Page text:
|MadSci Network: Botany|
The short answer is no. However, based on the thorough observations by the French botanist, Baillaud, most plants exhibit a right-handed rotation (counterclockwise). This handedness is called chirality. The general phenomenon manifested by shoot twining is called circumnutation. This was described throughly in a book by Charles Darwin and his son Francis, The Power of Movement in Plants (1880). They didn't make a big deal about direction of movement but they showed that all plants and all parts of plants circumnutate. Also, they proposed that phototropism (response to light) and gravitropism (response to gravity) were augmentations of circumnutation. How plants do this is still unknown. Darwin proposed that it was "autonomously induced." This came to be known as the internal oscillator theory. In the 1960's the gravitropic overshoot theory explained mathematically how circumnutation could spontaneously occur as a result of forces related to gravity and growth. Recent experiments on the Space Shuttle have demonstrated that gravity is not necessary for circumnutation. It appears that we're back to 1880.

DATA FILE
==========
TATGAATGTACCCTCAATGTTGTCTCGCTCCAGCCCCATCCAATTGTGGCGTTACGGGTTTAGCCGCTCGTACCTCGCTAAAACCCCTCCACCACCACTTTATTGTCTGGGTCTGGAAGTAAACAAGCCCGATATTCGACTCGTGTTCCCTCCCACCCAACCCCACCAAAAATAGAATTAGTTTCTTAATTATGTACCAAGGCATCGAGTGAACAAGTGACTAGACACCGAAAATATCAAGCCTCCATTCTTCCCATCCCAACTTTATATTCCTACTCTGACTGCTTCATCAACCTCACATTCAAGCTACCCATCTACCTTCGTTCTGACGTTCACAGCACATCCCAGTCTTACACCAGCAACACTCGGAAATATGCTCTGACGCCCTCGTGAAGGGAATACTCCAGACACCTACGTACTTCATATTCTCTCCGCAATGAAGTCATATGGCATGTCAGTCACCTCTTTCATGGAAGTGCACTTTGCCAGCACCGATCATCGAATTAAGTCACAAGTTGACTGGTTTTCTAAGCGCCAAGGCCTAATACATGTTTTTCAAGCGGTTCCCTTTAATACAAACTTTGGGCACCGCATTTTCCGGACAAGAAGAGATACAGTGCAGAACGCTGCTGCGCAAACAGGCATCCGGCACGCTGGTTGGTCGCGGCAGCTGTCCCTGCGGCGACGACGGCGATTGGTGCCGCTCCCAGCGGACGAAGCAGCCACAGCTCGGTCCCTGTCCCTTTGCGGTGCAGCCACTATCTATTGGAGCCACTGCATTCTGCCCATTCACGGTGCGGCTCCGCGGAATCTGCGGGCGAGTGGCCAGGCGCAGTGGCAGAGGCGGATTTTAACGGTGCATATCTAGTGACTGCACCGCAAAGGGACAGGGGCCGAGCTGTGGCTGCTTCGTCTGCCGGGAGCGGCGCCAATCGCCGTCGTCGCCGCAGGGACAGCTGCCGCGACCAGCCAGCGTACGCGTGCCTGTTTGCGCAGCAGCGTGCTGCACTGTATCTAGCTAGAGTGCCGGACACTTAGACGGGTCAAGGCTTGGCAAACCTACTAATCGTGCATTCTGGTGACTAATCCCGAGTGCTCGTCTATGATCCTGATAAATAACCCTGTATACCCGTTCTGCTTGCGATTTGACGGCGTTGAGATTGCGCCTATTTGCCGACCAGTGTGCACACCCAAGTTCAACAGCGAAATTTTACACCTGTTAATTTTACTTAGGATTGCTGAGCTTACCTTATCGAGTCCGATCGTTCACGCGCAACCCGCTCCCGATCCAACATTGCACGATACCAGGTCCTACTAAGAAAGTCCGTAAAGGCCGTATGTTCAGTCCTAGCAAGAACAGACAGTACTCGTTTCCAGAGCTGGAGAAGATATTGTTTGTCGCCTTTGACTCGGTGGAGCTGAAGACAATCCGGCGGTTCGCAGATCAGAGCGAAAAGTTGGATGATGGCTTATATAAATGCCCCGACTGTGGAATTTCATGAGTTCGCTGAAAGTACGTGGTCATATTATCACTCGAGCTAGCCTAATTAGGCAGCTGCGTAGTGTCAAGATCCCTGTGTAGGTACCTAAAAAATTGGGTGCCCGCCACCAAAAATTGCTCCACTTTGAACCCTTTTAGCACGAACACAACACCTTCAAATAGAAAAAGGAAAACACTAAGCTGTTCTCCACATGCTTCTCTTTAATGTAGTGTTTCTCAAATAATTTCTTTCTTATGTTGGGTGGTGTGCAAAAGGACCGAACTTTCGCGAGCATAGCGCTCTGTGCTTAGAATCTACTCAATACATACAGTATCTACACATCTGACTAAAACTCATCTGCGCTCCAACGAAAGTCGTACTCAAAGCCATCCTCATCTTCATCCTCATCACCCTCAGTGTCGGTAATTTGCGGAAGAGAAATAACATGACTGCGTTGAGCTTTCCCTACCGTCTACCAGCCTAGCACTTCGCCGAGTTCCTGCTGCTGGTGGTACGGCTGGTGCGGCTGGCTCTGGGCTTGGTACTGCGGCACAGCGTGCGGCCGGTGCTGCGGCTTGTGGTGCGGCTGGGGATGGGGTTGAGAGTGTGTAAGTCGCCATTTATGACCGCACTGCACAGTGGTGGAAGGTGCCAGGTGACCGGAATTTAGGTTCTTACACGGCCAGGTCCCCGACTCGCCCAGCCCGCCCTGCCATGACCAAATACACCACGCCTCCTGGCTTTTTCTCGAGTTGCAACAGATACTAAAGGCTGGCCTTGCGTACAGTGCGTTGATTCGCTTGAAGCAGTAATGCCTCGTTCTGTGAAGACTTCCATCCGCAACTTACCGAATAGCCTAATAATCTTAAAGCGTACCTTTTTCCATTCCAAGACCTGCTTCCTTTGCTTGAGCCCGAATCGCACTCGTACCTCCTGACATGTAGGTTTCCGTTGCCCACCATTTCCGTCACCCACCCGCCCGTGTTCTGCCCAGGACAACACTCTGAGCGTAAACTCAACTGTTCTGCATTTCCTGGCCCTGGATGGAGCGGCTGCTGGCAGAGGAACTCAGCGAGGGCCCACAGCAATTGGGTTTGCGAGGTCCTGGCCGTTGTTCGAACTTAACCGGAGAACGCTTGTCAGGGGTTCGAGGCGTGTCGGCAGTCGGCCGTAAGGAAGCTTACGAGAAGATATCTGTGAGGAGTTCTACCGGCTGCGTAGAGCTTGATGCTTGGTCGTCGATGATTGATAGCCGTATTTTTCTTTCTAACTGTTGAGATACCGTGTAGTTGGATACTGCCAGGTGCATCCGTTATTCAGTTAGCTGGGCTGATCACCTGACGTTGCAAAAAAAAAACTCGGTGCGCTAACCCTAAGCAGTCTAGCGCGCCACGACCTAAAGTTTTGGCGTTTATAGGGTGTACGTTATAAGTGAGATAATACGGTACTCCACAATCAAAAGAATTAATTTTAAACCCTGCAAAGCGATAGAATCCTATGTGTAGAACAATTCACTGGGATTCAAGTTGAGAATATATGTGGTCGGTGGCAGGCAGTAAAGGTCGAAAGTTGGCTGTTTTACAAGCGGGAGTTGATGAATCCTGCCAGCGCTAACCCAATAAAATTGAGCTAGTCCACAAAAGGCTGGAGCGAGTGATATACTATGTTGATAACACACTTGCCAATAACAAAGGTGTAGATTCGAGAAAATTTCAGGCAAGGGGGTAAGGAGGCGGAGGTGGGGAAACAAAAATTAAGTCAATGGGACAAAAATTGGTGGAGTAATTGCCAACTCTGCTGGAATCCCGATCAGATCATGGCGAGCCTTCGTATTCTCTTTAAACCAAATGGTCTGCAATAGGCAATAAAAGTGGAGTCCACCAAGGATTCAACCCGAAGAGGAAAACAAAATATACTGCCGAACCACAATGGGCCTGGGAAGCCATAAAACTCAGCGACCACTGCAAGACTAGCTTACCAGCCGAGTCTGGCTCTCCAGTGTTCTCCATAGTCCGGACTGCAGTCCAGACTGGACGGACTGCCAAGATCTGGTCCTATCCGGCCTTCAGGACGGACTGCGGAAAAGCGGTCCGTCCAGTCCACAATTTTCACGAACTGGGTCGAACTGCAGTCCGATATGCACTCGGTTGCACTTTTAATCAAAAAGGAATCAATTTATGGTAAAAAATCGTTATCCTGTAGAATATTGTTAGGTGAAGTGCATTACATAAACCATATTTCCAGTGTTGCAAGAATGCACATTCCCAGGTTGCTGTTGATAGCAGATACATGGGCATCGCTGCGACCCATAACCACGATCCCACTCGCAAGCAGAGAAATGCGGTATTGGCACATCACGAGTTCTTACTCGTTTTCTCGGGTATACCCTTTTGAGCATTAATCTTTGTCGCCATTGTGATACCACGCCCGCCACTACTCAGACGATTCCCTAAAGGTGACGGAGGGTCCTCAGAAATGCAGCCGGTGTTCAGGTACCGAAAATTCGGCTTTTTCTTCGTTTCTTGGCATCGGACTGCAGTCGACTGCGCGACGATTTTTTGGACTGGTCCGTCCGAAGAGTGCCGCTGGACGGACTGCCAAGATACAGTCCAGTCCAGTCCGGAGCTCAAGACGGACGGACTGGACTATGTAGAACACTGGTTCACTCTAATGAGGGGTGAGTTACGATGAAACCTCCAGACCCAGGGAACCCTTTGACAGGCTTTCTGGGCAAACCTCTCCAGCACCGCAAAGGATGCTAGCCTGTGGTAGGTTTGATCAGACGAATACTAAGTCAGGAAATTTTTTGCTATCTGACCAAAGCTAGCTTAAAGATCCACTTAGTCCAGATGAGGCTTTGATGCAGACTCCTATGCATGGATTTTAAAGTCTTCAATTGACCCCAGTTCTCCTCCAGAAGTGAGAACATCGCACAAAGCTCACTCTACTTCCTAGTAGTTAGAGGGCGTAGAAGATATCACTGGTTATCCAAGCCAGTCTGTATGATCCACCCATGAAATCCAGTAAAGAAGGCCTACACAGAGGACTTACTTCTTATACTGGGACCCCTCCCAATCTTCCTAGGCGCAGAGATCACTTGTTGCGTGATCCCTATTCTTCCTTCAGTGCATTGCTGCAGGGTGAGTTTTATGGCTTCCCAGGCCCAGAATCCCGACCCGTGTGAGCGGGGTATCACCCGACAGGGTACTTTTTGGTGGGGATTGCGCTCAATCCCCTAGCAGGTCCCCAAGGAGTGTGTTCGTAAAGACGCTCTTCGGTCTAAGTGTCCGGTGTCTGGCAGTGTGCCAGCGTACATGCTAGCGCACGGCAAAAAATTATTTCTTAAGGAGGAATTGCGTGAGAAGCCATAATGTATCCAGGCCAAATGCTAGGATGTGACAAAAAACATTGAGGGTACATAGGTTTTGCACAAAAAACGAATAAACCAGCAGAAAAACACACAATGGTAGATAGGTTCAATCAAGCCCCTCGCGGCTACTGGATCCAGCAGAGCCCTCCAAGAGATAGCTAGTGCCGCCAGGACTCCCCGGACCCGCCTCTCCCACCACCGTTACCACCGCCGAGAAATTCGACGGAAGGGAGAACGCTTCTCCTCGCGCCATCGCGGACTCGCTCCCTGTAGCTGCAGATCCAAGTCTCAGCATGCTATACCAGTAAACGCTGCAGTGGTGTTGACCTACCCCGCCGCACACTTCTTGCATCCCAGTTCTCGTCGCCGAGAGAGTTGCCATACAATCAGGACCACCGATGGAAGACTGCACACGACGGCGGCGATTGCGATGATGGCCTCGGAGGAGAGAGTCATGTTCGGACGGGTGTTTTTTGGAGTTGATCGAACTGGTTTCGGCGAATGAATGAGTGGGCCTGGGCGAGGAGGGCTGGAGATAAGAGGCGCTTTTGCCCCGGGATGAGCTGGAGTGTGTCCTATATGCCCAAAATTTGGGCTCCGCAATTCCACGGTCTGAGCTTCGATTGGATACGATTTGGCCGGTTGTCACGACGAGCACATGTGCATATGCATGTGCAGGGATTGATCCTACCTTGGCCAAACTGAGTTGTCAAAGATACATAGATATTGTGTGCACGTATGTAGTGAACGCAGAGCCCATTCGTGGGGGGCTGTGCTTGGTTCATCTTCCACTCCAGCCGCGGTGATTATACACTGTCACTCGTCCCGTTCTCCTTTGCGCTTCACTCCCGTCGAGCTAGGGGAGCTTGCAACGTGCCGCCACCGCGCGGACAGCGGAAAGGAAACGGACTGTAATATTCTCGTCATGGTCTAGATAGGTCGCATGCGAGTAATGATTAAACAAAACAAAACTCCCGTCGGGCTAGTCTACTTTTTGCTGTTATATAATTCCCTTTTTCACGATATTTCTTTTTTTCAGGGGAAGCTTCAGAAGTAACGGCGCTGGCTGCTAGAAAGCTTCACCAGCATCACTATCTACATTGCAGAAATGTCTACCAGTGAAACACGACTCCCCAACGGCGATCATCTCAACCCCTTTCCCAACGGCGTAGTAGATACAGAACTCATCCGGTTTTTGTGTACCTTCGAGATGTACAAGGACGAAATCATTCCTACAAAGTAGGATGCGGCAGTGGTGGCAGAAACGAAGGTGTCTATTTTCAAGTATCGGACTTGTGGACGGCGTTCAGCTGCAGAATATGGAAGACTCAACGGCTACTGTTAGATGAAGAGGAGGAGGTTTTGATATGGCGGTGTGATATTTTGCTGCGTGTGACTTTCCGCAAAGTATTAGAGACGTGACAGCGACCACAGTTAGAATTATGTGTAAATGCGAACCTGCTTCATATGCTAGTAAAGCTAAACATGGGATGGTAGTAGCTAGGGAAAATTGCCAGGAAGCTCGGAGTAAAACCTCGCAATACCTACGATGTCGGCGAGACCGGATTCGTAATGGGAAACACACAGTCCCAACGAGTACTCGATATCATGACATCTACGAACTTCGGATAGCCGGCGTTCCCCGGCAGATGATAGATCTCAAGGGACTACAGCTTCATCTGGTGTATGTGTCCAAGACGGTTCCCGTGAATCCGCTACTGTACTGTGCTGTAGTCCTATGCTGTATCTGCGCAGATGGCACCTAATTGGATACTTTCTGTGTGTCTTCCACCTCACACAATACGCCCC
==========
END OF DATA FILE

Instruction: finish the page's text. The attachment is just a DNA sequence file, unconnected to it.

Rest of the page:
To get back to the original question of chirality, most people believe (including me until recently) that a species of plant only nutates with a specific handedness. This idea is so prevalent that recently Italian botanists described a mutant plant whose roots circumnutate left-handed (clockwise) instead of right-handed. Johnsson, a Norwegian botansist, and world authority on circumnutation, pointed out recently in a paper that many plants can change their direction of rotation while they are still growing. It's not known what causes this. The question of chirality in circumnutation is still very open.
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